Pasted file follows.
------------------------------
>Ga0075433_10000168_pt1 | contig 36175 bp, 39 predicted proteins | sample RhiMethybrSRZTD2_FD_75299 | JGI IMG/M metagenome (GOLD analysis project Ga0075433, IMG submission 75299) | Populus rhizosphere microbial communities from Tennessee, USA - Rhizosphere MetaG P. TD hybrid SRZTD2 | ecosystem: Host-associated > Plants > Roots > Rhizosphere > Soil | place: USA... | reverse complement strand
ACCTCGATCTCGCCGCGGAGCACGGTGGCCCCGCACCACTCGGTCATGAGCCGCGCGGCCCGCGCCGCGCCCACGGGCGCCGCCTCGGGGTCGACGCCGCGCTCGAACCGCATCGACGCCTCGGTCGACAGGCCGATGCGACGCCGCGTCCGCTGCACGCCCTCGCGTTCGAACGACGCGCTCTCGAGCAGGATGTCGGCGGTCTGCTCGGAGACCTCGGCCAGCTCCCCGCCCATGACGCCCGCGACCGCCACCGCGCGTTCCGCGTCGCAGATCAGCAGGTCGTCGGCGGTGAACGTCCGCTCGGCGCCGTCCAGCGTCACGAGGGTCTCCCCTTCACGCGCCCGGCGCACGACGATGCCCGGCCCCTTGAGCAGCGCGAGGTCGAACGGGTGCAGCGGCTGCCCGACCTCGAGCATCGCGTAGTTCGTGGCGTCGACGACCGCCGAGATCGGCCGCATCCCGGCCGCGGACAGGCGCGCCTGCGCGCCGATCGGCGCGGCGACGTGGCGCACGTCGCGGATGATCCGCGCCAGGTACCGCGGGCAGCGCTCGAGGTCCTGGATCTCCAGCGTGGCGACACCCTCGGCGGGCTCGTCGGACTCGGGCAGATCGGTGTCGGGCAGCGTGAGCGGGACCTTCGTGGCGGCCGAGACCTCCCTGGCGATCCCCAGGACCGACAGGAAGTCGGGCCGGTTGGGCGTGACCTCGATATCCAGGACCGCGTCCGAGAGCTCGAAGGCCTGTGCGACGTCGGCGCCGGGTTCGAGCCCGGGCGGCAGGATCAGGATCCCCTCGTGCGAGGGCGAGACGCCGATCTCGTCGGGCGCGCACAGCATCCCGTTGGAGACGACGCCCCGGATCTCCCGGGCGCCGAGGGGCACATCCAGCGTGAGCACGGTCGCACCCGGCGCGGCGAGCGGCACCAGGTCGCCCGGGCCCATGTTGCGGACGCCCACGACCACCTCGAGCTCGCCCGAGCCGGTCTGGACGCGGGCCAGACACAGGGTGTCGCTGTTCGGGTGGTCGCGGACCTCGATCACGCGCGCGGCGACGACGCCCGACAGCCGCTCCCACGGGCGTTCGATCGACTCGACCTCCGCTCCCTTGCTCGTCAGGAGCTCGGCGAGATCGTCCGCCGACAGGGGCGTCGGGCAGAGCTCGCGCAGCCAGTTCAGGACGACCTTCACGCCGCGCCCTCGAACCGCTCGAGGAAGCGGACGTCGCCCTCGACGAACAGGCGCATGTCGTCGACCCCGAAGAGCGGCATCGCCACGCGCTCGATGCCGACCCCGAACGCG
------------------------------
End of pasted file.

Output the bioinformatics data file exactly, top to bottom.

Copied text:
>Ga0075433_10000168_pt1 | contig 36175 bp, 39 predicted proteins | sample RhiMethybrSRZTD2_FD_75299 | JGI IMG/M metagenome (GOLD analysis project Ga0075433, IMG submission 75299) | Populus rhizosphere microbial communities from Tennessee, USA - Rhizosphere MetaG P. TD hybrid SRZTD2 | ecosystem: Host-associated > Plants > Roots > Rhizosphere > Soil | place: USA... | reverse complement strand
ACCTCGATCTCGCCGCGGAGCACGGTGGCCCCGCACCACTCGGTCATGAGCCGCGCGGCCCGCGCCGCGCCCACGGGCGCCGCCTCGGGGTCGACGCCGCGCTCGAACCGCATCGACGCCTCGGTCGACAGGCCGATGCGACGCCGCGTCCGCTGCACGCCCTCGCGTTCGAACGACGCGCTCTCGAGCAGGATGTCGGCGGTCTGCTCGGAGACCTCGGCCAGCTCCCCGCCCATGACGCCCGCGACCGCCACCGCGCGTTCCGCGTCGCAGATCAGCAGGTCGTCGGCGGTGAACGTCCGCTCGGCGCCGTCCAGCGTCACGAGGGTCTCCCCTTCACGCGCCCGGCGCACGACGATGCCCGGCCCCTTGAGCAGCGCGAGGTCGAACGGGTGCAGCGGCTGCCCGACCTCGAGCATCGCGTAGTTCGTGGCGTCGACGACCGCCGAGATCGGCCGCATCCCGGCCGCGGACAGGCGCGCCTGCGCGCCGATCGGCGCGGCGACGTGGCGCACGTCGCGGATGATCCGCGCCAGGTACCGCGGGCAGCGCTCGAGGTCCTGGATCTCCAGCGTGGCGACACCCTCGGCGGGCTCGTCGGACTCGGGCAGATCGGTGTCGGGCAGCGTGAGCGGGACCTTCGTGGCGGCCGAGACCTCCCTGGCGATCCCCAGGACCGACAGGAAGTCGGGCCGGTTGGGCGTGACCTCGATATCCAGGACCGCGTCCGAGAGCTCGAAGGCCTGTGCGACGTCGGCGCCGGGTTCGAGCCCGGGCGGCAGGATCAGGATCCCCTCGTGCGAGGGCGAGACGCCGATCTCGTCGGGCGCGCACAGCATCCCGTTGGAGACGACGCCCCGGATCTCCCGGGCGCCGAGGGGCACATCCAGCGTGAGCACGGTCGCACCCGGCGCGGCGAGCGGCACCAGGTCGCCCGGGCCCATGTTGCGGACGCCCACGACCACCTCGAGCTCGCCCGAGCCGGTCTGGACGCGGGCCAGACACAGGGTGTCGCTGTTCGGGTGGTCGCGGACCTCGATCACGCGCGCGGCGACGACGCCCGACAGCCGCTCCCACGGGCGTTCGATCGACTCGACCTCCGCTCCCTTGCTCGTCAGGAGCTCGGCGAGATCGTCCGCCGACAGGGGCGTCGGGCAGAGCTCGCGCAGCCAGTTCAGGACGACCTTCACGCCGCGCCCTCGAACCGCTCGAGGAAGCGGACGTCGCCCTCGACGAACAGGCGCATGTCGTCGACCCCGAAGAGCGGCATCGCCACGCGCTCGATGCCGACCCCGAACGCG